Before we head into the latest from Ukraine, The War Zone readers can catch up on our previous rolling coverage here.

The Latest

The battlefield remains generally frozen, both in terms of weather and movement, but Russia is gaining an edge, especially in Donetsk Oblast. Here are some key takeaways from the latest Institute for the Study of War assessment:

  • A combination of artillery ammunition shortages and delays in the provision of Western security assistance is likely causing Ukrainian forces to husband materiel and may delay future Ukrainian counteroffensive operations.
  • Ukrainian Commander-in-Chief General Valerii Zaluzhnyi declined to comment on recent Western reporting about Ukrainian counteroffensive and Russian offensive plans for 2024.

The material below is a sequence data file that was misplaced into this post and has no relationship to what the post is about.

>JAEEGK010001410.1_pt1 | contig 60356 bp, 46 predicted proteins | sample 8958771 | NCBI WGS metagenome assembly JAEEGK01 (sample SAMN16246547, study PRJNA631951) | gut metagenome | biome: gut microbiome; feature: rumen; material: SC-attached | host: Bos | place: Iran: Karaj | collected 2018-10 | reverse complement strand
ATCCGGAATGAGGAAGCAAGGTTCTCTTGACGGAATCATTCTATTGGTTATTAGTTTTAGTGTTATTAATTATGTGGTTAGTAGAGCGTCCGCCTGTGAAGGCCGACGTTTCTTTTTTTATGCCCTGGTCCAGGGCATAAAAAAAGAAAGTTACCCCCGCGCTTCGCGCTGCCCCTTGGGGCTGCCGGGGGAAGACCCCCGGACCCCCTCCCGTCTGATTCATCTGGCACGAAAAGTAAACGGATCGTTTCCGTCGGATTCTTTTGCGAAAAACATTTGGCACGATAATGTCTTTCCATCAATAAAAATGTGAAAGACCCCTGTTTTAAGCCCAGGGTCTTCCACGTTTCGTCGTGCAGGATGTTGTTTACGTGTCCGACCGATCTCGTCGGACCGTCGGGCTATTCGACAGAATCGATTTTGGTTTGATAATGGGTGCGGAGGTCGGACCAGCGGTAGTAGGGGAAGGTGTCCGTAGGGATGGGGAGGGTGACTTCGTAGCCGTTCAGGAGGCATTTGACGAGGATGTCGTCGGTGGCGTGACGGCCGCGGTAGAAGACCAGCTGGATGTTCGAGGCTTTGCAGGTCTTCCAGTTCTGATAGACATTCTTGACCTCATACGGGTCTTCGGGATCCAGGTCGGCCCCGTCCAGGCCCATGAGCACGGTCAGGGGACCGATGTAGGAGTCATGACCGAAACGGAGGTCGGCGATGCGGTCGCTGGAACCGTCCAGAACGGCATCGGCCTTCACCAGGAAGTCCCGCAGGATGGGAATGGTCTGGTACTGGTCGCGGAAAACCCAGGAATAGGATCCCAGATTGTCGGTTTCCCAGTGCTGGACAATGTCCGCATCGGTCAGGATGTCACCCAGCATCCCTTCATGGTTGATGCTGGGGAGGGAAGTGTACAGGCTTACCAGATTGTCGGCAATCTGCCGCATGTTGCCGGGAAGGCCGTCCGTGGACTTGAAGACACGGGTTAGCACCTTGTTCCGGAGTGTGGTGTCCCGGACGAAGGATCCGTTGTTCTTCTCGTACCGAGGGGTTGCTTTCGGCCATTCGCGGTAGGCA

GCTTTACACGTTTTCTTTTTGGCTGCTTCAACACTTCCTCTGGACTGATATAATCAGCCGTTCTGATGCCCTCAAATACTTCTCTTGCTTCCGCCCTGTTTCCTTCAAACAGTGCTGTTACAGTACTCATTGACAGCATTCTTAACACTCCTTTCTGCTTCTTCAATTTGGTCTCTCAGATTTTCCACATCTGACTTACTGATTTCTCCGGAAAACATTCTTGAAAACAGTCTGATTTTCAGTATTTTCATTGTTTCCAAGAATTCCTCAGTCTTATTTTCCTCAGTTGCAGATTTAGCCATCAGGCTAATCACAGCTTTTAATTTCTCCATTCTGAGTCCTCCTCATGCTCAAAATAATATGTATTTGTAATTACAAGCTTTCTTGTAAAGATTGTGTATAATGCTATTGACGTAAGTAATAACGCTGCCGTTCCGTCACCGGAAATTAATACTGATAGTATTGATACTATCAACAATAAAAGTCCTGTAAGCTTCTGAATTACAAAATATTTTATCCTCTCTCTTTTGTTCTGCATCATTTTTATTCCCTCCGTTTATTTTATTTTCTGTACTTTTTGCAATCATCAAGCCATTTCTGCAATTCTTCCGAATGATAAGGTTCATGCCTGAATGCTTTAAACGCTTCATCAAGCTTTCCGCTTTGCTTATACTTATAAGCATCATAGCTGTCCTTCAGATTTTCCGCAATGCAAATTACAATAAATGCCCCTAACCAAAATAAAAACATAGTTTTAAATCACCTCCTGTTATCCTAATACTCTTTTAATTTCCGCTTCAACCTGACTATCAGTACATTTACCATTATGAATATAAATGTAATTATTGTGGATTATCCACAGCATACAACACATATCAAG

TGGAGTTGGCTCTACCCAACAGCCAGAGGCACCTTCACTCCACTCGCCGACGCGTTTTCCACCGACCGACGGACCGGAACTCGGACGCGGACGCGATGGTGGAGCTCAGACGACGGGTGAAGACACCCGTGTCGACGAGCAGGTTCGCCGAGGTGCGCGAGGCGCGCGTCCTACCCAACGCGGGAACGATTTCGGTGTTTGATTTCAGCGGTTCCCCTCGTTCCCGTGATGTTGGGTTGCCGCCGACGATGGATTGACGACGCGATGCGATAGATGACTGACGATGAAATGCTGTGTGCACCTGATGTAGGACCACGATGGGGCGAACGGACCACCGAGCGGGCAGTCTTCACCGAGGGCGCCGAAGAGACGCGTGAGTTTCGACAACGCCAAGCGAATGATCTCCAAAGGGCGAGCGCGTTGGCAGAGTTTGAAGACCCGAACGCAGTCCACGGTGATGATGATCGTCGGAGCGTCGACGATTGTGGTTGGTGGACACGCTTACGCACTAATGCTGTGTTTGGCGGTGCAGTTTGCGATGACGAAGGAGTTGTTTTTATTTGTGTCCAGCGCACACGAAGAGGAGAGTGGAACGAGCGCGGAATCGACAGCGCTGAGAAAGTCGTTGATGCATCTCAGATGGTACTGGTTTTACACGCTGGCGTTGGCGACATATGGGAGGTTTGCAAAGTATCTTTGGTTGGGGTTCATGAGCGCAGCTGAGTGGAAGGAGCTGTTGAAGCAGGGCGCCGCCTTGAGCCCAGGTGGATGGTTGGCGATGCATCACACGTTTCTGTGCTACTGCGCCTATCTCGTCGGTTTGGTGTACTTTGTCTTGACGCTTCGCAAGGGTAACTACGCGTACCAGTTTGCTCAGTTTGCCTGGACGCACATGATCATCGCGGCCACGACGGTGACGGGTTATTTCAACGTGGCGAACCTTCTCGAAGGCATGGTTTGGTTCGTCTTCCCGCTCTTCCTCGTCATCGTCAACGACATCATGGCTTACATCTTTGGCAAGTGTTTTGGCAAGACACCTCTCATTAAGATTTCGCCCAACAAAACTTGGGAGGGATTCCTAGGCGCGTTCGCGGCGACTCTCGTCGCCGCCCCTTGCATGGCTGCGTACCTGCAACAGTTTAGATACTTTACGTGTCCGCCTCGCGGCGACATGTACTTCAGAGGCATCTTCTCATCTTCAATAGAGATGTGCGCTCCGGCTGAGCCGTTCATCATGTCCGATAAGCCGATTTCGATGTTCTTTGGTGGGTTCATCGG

• Ukrainian Air Force Spokesperson Colonel Yuriy Ihnat stated on December 18 that Russian forces have enough drones to launch daily strikes against Ukraine from different directions.
  • Russian forces continued offensive operations along the Kupyansk-Svatove-Kreminna line, near Bakhmut, near Avdiivka, west and southwest of Donetsk City, and in western Zaporizhia Oblast and made a confirmed advance southwest of Donetsk City.
  • Former Donetsk People’s Republic (DNR) People’s Militia Spokesperson Eduard Basurin claimed that more than 25,000 Russian personnel are serving with Cossack volunteer formations in Ukraine as of December 18.

The weather is not helping Ukraine’s efforts. Troops in the video below are seen trying to dig out their vehicles from thick, oozing mud in the snow.

The German Bundeswehr has commissioned arms maker Rheinmetall to supply several tens of thousands shells of various types for the Ukrainian armed forces. The order is worth a three-digit million euro amount, the company said in a statement. Delivery, which is part of a large-scale agreement, is scheduled for the course of 2025.